While in a subset of cases, borderline thyroid problems can be caused by iodine deficiency/excess, goitrogenic foods, gluten intolerance, inflammatory diet, etc. -- most people who are hypothyroid are already looking at damage to the gland, which means the gland is unlikely to produce enough thyroid hormone, and may not be "fixable" or able to improve its hormone output. And for those whose gland is surgically removed or radiated (RAI) - they have little to no thyroid function at all, meaning no way to produce thyroid hormone.

I'm sharing this, because I'm concerned when I see people say that most of us shouldn't take thyroid meds, or "I don't need them, no big deal" etc.

If you read a success story -- or see marketing pitches -- about "I'm not taking any thyroid meds and I'm doing fine by doing x, y, z" or taking this or that supplement, that's wonderful for those folks, and there's no doubt that for a subset of people, food/diet/supplements may be able to put their thyroid into a normal range and/or resolve their symptoms.

But if you have had thyroidectomy/surgery to remove the gland, if you have long-standing hashimoto's with atrophy or destruction of the thyroid gland, if you have congenital hypothyroidism, if your gland has shrunk, etc. then all the diet/nutrition/supplements in the world are not going to make a missing or entirely dead organ to grow back or start working again. Those things can help with residual symptoms, definitely, and be the difference between feeling so-so and feeling great.

There is a profound difference between someone with mild borderline hypothyroidism and a TSH of 6 deciding not to take meds, and someone who has no thyroid going off meds, which can be fatal. I also want to caution you that in 20 years, I have heard from dozens of thyroid patients who said they went off their prescribed meds because they didn't want to take them, or they wanted to do it "naturally" and thought they were doing well, until they started to notice that they had gained weight, cholesterol shot through the roof, they didn't realize that miscarriages were connected, etc.

In one case, a woman who had no thyroid decided she didn't want to take her meds -- and it ended up where she couldn't drive, couldn't work, slept 20 hours a day, was so puffy she could barely move, her heart rate had dropped to about 40 beats per minute, and she was so addled she didn't even realize that she headed into a myxedema coma, and was slowly dying...she just laid in bed sleeping most of the time. Thankfully a friend recognized what was going on -- she hadn't taken her meds in a year at that point -- and if the friend didn't haul her deliberately into the ER as an emergency, where they found she had a TSH over 400, they said she was about 2 weeks away from death from organ shutdown.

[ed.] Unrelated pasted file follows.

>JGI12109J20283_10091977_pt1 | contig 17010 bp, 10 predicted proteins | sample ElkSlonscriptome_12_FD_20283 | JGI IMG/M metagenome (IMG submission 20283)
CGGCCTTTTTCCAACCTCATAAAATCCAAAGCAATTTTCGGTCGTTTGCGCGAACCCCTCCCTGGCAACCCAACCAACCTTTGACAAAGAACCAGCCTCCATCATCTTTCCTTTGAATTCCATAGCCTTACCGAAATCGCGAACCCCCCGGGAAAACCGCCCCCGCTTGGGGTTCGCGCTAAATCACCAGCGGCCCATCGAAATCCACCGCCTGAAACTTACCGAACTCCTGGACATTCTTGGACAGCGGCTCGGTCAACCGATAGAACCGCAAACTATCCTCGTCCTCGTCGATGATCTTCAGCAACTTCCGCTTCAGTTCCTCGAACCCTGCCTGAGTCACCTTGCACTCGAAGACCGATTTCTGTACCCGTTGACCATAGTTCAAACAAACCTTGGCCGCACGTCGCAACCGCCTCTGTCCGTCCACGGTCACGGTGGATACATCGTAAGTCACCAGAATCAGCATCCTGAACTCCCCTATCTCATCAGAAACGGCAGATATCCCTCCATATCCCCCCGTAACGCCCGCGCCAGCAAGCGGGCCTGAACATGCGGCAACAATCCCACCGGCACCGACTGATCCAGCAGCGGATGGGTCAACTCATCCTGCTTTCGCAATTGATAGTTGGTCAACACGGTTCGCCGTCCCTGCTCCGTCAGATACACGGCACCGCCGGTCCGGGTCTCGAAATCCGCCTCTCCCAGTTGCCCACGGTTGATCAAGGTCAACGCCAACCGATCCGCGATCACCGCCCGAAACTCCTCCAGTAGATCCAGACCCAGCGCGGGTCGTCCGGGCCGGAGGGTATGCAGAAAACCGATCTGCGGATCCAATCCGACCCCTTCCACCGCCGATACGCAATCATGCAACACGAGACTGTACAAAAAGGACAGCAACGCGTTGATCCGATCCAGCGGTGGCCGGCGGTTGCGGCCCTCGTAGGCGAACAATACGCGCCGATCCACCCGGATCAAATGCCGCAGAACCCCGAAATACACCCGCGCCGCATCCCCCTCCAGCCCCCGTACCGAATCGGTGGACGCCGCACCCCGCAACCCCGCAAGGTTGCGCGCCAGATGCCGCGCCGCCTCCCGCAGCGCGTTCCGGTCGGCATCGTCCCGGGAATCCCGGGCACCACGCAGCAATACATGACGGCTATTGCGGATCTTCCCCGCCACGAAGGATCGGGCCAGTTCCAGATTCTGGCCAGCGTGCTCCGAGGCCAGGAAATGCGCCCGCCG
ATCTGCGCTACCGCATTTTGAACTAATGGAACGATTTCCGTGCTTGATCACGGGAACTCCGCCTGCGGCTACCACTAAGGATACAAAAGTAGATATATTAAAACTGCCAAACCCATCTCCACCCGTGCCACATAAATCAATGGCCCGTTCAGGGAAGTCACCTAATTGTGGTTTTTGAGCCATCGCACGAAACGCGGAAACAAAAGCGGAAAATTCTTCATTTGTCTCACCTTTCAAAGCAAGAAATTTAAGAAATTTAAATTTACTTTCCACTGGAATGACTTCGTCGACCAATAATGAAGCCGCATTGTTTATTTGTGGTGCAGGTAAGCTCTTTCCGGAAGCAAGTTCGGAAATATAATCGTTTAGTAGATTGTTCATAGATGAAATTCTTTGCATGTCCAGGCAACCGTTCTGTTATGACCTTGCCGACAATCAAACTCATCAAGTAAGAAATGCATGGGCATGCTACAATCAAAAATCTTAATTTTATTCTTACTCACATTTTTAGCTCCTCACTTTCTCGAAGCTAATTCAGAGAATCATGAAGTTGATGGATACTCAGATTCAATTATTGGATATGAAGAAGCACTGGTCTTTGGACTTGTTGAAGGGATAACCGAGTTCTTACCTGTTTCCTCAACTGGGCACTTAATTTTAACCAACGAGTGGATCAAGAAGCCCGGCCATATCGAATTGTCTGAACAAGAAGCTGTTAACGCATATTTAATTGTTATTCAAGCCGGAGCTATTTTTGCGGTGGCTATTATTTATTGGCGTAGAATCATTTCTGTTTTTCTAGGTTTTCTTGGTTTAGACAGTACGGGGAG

Taking thyroid hormone is NOT like taking a Tylenol.... it is replacing a crucial hormone that we require to live. I just want to make sure that folks understand that this isn't a do-it-yourself casual health issue that's no biggie -- it can have some serious repercussions, it can cause loss of pregnancies, people have been wrongly institutionalized at mental hospitals, and it can even be fatal if we don't get the right treatment."

If you know someone with an auto-immune disease, unless we ask you, please do not give us advice.  We will be more than happy to answer any questions you have to the best of our ability.  We may not always know the answers as many of us still have many of our own unanswered questions and we are still learning ourselves.  The best thing you can do is listen, educate yourselves, try to understand, and support us!

~

You can follow Mary through the links below!
Facebook: https://www.facebook.com/thyroidsupport/
Twitter: http://twitter.com/ThyroidMary
http://www.thyroidcoaching.com/
http://www.thyroid-info.com/
http://thyroid.about.com/